Be kind… For everyone you meet is fighting a battle you know nothing about.
My mom’s ongoing words my entire upbringing were, “If you don’t have anything nice to say, don’t say anything at all.” I never truly appreciated or understood the consequences words may have on someone until I battled and overcame anorexia.
She played for Indiana University. She had matched up against me each time we had played, and this particular time was no different. I would like to give her the benefit of the doubt, and believe she was a nice person who just used the wrong language to talk smack. But, the reality was, she insulted the wrong person at the wrong time.
I had returned to the 2004 fall season with a new attitude, new look, and new perspective. Aware that I had put on excess weight while fighting to recover from anorexia, I felt strong, fit, and confident– a complete transformation from the prior year. However, she did not know the battle, struggle, and complete trauma I had just endured. Though I had made major strides, I was still working every minute to conquer an eating disorder revolving around weight and body image. The process of recovery was ongoing and extremely tedious.
Minutes into the half, she began trash-talking me. “What, your coaches couldn’t get you a pair of shorts that actually fit you?” were the words she muttered soft enough so no one else heard, but loud enough to ensure I did. Holding back tears, I smiled at her and laughed, pretending to ignore her harsh, yet naive comment. My dark green shorts that had fallen off of me the season before had then tightly gripped my legs. Trust me, I worried about my leg circulation, too. But, I didn’t need her making an offensive comment to provoke feelings of mortification during such a sensitive time.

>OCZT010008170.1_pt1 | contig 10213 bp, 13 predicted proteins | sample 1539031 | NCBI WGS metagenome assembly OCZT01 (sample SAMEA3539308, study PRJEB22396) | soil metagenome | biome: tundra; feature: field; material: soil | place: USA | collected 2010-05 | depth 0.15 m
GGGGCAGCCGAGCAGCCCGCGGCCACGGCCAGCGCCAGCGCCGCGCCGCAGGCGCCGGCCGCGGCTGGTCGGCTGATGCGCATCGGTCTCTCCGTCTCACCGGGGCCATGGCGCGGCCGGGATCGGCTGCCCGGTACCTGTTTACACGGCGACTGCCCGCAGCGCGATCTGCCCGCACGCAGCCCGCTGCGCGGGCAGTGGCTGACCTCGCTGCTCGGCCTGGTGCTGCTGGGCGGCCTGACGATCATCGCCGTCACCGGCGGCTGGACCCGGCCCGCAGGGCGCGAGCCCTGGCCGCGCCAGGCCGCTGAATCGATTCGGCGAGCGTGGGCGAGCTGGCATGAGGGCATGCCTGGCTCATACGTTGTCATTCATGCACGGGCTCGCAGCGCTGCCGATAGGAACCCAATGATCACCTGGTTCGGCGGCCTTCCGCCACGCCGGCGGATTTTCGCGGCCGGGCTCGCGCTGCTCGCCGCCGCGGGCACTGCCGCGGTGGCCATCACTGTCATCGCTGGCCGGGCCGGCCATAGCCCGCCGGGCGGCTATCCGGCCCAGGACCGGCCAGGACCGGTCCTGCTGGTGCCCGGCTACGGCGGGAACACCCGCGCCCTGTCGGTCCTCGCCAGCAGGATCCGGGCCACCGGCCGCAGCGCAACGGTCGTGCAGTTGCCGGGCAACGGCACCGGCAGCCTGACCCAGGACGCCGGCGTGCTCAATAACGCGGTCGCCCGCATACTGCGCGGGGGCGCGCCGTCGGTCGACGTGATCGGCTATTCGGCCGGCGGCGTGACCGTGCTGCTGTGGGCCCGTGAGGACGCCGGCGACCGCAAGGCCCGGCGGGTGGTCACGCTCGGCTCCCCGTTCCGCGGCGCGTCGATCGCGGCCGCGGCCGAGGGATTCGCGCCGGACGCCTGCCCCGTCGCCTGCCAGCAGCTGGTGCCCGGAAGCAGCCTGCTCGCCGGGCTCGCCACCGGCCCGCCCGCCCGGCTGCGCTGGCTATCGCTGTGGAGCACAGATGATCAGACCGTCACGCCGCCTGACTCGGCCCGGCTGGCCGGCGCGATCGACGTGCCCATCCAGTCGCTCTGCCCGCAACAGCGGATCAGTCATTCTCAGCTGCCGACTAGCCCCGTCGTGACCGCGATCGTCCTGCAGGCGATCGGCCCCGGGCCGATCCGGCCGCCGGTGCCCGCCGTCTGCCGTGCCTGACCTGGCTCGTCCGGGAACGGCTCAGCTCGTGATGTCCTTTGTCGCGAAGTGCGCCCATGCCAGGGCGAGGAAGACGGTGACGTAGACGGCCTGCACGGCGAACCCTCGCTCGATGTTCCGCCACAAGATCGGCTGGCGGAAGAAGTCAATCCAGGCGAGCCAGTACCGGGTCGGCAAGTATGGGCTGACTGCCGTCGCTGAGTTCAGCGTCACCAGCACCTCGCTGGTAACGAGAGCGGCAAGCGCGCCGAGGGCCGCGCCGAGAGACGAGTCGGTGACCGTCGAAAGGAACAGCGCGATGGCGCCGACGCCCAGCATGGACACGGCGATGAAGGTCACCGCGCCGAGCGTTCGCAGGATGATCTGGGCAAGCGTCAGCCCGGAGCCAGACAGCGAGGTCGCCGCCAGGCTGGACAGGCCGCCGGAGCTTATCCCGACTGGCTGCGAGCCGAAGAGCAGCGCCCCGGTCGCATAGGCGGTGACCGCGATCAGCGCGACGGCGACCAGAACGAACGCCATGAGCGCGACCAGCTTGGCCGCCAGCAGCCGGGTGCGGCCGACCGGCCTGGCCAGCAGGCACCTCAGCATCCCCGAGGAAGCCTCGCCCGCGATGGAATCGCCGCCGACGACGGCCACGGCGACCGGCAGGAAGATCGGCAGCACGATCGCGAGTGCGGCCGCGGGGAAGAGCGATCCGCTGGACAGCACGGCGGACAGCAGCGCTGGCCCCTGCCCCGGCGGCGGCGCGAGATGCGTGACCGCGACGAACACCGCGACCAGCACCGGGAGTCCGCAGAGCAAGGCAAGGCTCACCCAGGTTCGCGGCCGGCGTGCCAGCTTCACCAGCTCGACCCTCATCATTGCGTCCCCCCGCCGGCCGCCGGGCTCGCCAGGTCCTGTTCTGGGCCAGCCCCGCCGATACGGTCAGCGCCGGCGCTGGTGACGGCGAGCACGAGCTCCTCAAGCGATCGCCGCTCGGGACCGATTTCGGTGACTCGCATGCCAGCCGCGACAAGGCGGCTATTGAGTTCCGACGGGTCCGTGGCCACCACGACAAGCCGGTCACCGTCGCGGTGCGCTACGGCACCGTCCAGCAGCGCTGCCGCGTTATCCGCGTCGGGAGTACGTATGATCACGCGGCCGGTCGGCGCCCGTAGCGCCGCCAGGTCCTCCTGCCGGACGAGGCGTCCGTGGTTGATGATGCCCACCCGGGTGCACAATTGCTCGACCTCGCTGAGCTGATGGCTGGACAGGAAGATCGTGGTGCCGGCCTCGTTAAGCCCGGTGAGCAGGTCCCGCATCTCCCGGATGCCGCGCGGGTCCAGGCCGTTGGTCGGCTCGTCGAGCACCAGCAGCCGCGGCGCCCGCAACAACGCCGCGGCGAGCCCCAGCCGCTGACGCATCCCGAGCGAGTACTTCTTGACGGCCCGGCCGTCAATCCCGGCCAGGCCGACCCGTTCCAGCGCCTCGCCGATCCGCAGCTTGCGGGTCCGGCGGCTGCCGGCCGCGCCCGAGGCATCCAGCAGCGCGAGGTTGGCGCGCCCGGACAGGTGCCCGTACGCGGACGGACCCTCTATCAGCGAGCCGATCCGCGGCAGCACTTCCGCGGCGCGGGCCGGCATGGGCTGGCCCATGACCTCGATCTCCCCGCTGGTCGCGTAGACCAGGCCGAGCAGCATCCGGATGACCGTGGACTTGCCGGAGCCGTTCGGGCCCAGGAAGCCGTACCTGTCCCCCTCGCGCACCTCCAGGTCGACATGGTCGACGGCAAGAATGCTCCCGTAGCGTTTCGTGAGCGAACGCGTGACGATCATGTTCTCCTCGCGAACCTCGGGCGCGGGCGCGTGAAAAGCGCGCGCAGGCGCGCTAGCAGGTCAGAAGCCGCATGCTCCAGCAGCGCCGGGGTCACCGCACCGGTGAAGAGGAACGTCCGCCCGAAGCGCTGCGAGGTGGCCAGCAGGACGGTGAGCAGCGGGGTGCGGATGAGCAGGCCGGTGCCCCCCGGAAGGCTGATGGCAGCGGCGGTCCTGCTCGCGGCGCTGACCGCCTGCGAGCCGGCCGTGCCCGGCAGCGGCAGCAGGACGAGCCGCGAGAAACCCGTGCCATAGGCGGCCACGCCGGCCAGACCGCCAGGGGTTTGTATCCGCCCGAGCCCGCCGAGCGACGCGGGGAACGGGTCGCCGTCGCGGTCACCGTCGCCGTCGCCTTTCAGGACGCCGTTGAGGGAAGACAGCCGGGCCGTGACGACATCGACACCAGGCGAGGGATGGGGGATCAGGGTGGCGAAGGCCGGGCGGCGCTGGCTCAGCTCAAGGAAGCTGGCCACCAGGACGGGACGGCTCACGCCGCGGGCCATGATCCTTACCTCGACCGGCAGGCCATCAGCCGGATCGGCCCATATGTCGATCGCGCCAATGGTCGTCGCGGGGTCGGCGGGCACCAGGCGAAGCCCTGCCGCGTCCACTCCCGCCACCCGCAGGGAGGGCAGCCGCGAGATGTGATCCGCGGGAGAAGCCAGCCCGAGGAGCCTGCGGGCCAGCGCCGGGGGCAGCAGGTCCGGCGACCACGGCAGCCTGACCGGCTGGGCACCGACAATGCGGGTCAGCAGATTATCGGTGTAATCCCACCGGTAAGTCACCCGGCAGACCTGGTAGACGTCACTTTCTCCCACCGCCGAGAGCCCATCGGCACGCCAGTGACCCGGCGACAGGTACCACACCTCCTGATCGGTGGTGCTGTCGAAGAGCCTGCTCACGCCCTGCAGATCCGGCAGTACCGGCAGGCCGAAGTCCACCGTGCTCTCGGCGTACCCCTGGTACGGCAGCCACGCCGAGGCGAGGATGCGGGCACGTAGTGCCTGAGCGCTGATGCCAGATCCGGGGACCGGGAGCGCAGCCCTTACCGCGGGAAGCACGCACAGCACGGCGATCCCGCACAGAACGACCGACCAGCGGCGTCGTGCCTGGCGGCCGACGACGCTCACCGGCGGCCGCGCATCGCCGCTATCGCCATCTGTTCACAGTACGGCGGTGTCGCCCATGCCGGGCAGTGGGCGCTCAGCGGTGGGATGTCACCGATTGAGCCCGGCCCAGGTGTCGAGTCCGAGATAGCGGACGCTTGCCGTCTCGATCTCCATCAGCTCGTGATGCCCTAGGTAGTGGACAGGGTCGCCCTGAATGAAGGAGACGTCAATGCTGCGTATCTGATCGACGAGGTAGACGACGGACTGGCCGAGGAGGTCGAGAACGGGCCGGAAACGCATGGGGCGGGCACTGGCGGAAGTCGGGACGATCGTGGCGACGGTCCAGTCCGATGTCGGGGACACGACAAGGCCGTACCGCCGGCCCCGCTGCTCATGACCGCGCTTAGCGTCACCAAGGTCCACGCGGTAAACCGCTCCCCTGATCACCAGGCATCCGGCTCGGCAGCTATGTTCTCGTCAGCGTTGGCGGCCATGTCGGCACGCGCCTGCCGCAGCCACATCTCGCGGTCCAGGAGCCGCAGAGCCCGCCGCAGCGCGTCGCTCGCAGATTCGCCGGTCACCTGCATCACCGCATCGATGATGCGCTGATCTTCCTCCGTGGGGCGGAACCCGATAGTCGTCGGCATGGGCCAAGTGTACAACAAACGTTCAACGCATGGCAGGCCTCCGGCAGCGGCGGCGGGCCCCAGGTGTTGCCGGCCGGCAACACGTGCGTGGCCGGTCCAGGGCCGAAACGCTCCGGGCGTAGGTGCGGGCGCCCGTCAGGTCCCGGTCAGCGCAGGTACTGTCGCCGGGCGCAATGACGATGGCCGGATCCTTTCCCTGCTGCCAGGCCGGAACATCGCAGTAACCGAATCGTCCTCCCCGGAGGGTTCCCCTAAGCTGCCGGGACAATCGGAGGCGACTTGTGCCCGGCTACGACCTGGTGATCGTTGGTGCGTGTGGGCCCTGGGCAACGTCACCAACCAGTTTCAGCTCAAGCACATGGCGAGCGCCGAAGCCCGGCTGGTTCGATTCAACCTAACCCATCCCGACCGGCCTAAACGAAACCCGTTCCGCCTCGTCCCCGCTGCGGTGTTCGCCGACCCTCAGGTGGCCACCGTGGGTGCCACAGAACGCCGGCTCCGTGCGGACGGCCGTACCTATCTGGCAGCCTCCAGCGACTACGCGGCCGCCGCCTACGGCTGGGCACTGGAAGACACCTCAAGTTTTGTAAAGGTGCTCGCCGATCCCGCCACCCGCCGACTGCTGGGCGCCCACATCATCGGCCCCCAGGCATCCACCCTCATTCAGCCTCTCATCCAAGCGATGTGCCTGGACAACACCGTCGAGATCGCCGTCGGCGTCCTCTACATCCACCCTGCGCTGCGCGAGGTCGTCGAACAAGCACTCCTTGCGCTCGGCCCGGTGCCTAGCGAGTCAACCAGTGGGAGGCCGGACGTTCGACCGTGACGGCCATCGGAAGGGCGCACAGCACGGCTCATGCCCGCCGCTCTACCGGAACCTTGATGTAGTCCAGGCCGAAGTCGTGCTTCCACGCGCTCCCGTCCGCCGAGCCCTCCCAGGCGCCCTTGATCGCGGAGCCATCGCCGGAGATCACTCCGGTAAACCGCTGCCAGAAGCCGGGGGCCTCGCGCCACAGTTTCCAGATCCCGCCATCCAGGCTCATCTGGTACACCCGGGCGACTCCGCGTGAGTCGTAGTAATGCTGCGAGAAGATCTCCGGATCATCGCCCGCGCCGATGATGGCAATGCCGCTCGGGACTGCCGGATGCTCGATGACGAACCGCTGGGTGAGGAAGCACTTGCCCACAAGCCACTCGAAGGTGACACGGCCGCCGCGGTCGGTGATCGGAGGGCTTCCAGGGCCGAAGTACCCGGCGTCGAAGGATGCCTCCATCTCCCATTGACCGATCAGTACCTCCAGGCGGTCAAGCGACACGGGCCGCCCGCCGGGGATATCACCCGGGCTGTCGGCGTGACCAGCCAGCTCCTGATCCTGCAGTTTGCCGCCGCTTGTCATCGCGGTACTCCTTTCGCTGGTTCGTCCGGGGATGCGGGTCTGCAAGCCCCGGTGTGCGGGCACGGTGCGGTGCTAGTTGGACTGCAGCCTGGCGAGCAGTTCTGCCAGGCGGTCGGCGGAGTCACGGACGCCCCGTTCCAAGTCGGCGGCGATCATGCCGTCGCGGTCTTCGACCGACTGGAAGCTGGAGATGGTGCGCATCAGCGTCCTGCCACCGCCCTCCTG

I realize she was simply attempting to get under her opponents skin during a highly intense game. However, she struck a chord that could have easily redeveloped past thoughts and behaviors. More than anything, it hurt me, deeply. My friends and I were able to laugh about it that night at dinner, but joking about it was only a defense mechanism.
I changed as a person from experiencing such a disorder. I found a new appreciation for my family and friends who stood by me no matter how thin I was, how depressed I acted, and how obsessed I had become with food and exercise. My eyes opened and I came to the realization many others were also struggling to fight through a crisis. Though I may never know the issue, my words may forever influence one’s mindset.
As a result of having an eating disorder, I have made a conscious effort to value and respect each individual I meet, and eagerly attempt to learn many stories along the way. If nothing else, I strive to be kind, a disposition that may have been a shortcoming in my teenage years.
I really do try to live by these words: Be kind, for you never know what battle a person is fighting.
And, my coaches proudly ordered not only new size shorts for me, but brand new uniforms for my final senior season.